Supporting BIPOC Microenterprise

“We could see there was a gap,” said Vermont Community Loan Fund Executive Director Will Belongia. “It wasn’t just that new businesses weren’t finding traditional sources for capital. We saw that they were not finding us or other support resources either. We wanted to meet them where they were at—not force them to come to us.”


In the spring of 2020, amid the storm of the coronavirus pandemic, the subsequent economic fallout, and the social unrest in reaction to George Floyd’s death, Mascoma Bank dove deep into the question of how we can truly  have an impact on the issues of inequity prevalent in the United States. As part of Mascoma’s commitment to diversity, equity, and inclusion, we began to hone in on ways the Bank could use philanthropy to address these inequities in our communities. Without a doubt, the Bank has had some influence through giving, but we felt that in order to have a deeper effect, we wanted to make a sustained commitment to an area where our expertise and financial resources could lay the foundation for change.

8% of Chittenden County residents are considered to be New Americans.

“We recognized that just writing a check can often perpetuate a system that’s currently in place, whereas to truly be an agent for change, we all need to approach this challenge in a different way,” said Samantha Pause, Mascoma Bank’s Chief Benefit Officer.

As we discussed ideas that connect to the Bank’s expertise and interest in fostering local economic development, the role of microenterprises rose to the top. Creating successful businesses lifts the economic vitality of a region. These businesses provide livable wages to their owners, who often are from underrepresented groups. In turn, those wages help ensure people can access proper health care, obtain housing, pursue education, patronize the arts, and more. But small businesses cannot thrive without capital and, as a bank, we knew there must be a way for our knowledge and resources to help.



Juan Adorno, initially as a student from UVM’s Sustainable Innovation MBA program and later as a Bank employee, focused his attention on the Old North End in Burlington, Vermont, which has become an increasingly diverse part of the state. He began to report back on a vibrant immigrant community that had great capacity for growth, yet potential entrepreneurs needed coaching and support to begin to understand how they could best access capital to start and fund their businesses.

Between Juan’s time on the ground and research by Mascoma team members Samantha Pause, Sarah Martel, and Mariah Davis, along with board members Sara Kobylenski and Joan Goldstein, we’ve been able to identify some key gaps in the microenterprise ecosystem that the Bank can help fill.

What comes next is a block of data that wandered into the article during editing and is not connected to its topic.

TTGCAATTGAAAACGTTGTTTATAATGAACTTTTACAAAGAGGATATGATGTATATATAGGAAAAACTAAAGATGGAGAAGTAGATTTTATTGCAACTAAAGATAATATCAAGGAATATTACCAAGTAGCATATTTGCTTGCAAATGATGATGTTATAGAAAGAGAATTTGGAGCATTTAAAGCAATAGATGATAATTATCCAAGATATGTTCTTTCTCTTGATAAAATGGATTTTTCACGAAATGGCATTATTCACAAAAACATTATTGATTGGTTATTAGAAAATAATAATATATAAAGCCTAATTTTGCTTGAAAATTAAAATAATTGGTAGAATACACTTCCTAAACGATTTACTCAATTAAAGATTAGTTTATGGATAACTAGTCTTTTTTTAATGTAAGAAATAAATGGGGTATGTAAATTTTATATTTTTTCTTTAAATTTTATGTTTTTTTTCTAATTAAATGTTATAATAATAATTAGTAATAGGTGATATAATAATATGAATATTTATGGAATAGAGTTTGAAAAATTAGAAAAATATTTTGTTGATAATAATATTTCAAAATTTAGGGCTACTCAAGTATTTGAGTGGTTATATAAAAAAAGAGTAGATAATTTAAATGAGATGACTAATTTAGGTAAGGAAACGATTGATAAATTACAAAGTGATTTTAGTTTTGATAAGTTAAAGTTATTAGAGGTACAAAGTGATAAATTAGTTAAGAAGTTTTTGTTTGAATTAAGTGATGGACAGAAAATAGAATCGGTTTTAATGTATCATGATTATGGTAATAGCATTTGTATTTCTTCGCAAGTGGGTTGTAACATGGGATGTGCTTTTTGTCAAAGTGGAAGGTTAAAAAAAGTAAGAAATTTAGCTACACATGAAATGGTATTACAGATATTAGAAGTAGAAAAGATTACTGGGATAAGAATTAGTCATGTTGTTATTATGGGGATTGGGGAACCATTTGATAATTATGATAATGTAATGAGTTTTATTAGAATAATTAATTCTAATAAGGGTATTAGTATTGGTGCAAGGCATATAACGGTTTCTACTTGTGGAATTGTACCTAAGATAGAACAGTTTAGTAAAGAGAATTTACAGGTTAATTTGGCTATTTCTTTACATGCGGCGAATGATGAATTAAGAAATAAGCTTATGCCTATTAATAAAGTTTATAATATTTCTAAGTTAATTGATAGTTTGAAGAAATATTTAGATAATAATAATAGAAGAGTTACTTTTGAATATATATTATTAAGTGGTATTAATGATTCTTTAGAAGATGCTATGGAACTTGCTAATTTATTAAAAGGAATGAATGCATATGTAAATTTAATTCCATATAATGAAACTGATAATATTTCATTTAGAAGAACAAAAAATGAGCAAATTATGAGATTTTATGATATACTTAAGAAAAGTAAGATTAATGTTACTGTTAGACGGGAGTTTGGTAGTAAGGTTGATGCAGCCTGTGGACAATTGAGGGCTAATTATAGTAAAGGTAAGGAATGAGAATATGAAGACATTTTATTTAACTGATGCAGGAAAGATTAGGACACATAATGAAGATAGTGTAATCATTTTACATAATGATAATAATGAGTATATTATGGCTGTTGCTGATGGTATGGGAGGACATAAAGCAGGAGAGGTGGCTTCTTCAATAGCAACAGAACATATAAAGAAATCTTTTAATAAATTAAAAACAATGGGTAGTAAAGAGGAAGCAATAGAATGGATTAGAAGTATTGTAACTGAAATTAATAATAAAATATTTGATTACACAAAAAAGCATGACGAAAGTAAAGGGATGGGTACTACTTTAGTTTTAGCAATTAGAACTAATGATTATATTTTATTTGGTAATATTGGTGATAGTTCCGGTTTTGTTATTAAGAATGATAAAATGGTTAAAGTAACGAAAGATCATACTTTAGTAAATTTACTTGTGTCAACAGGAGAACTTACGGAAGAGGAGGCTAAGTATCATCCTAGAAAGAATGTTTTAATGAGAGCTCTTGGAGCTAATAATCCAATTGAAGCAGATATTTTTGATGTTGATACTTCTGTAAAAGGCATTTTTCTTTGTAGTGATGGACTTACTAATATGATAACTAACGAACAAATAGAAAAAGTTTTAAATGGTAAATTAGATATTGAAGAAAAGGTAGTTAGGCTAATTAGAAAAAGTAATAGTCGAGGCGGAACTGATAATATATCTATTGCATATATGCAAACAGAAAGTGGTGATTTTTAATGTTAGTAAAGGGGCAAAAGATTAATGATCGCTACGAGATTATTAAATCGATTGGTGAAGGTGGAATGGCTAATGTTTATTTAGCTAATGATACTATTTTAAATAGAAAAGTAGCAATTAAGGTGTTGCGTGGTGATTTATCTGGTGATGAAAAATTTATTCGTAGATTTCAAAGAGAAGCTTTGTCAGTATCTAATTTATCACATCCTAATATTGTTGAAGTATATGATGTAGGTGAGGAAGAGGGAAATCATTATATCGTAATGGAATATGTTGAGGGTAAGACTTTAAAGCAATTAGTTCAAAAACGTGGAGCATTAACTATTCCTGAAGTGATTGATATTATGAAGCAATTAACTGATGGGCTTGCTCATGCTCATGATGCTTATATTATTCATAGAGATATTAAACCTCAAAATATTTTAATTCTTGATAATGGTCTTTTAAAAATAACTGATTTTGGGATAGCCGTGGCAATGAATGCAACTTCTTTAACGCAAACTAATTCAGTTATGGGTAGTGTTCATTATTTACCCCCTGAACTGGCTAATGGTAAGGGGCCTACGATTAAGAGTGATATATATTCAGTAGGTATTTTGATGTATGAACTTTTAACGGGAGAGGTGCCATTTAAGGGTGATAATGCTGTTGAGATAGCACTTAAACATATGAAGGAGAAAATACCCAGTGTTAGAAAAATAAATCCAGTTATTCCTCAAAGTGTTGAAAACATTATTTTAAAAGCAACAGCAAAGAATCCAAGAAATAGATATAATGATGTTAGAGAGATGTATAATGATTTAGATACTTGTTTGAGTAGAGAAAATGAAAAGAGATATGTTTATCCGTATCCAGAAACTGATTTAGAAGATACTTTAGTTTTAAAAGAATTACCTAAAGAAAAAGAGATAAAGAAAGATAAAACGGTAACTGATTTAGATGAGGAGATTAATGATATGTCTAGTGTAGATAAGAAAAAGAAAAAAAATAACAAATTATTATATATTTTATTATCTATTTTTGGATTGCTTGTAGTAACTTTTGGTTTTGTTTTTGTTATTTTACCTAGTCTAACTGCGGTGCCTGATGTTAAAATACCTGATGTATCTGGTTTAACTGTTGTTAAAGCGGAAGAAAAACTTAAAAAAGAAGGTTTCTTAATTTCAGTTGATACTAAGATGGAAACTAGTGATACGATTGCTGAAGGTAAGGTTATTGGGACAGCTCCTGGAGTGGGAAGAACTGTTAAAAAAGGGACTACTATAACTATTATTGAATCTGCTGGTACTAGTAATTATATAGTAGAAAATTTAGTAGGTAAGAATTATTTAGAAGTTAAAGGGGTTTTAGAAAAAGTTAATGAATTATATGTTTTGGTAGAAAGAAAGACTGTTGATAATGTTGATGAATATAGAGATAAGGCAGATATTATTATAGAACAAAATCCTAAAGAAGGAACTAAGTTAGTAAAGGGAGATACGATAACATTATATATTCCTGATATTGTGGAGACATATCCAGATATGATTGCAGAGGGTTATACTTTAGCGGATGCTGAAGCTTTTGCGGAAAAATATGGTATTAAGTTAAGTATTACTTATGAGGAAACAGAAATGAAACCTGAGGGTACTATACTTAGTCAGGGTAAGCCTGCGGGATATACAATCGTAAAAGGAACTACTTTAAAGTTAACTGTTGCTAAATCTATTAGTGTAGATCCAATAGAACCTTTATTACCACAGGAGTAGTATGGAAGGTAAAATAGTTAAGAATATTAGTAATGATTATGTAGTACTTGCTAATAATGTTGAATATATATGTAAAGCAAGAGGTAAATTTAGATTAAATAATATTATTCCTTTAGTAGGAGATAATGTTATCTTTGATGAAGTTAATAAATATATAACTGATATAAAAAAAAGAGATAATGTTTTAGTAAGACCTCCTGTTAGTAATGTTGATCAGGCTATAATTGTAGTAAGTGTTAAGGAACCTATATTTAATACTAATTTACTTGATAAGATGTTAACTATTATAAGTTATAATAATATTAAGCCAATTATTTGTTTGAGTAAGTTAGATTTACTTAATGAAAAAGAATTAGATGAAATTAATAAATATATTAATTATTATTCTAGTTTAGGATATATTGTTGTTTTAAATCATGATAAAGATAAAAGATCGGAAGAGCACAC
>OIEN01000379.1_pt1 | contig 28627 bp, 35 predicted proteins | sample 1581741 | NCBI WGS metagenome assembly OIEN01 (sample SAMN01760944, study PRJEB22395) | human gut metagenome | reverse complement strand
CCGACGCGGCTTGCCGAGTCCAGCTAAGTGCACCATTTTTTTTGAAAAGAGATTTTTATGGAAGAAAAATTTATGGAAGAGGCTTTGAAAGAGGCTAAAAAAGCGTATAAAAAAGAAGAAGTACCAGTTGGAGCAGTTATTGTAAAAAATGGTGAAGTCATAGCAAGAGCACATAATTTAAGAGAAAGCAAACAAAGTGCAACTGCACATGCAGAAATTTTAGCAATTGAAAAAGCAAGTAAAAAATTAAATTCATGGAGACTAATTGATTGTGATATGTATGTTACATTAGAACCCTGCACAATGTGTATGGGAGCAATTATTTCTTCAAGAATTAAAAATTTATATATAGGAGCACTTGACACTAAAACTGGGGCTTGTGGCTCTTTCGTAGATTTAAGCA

As a first step toward a solution, Mascoma Bank committed to funding a three-year pilot project with Vermont Community Loan Fund (VCLF) in Chittenden County. VCLF is a well-established organization with a strong history of funding small businesses as well as housing development throughout Vermont, and a commitment to diversity, equity, and inclusion. Thanks to seed funding from Mascoma Bank, the new VCLF Business Navigator will be based in the Old North End, making connections within the community to provide information and practical support to emerging and nascent business owners there and in the surrounding communities.

“This position and approach are very different because the Business Navigator is fundamentally a developer of relationships between trusted partners within Chittenden County and the new American communities,” said VCLF’s executive director, Will Belongia

In many new immigrant communities, there are issues of trust preventing new business owners from accessing capital. This could be a lack of trust in financial institutions here or long-held trust issues developed from experiences that happened in an immigrant’s country of origin. The Business Navigator can actively break down these barriers by partnering with groups that have built trust within these communities, making connections with VCLF as well as traditional financial institutions.

60 businesses or more can be directly supported by this program.

We believe, and VCLF agrees, that this pilot program will need three years of funding to really impact the BIPOC (Black, Indigenous, and People of Color) business community. After that time, we anticipate that the resulting relationships and connections will organically evolve within the community and become self-sufficient. In other words, the Business Navigator will work their way out of a job in Chittenden County, then, using the knowledge gained there, can expand outreach into other areas of Vermont. Meanwhile, the model, if successful, can be applied to a broad range of communities in other states.

VCLF will spend close to $400,000 on this program over three years, supported by a $180,000 foundational pledge from Mascoma Bank with $80,000 for year one and $50,000 per year for years two and three.

“I think it’s a tremendous statement by Mascoma to engage in long-term commitment to examine and change how we bring financial services to diverse communities,” said Belongia. “The goal of the VCLF is to create economic stability and healthy communities—but we can struggle for a range of reasons. We think serving a diverse population creates greater opportunities for new business creation and a broad range of economic benefits. Ultimately, this is not just a one-, two-, or three-year project. This alone will not overcome the societal barriers that are in place, but we need to do better. This is a step toward making financial services work for diverse communities so they can build wealth within those communities and throughout the whole state.”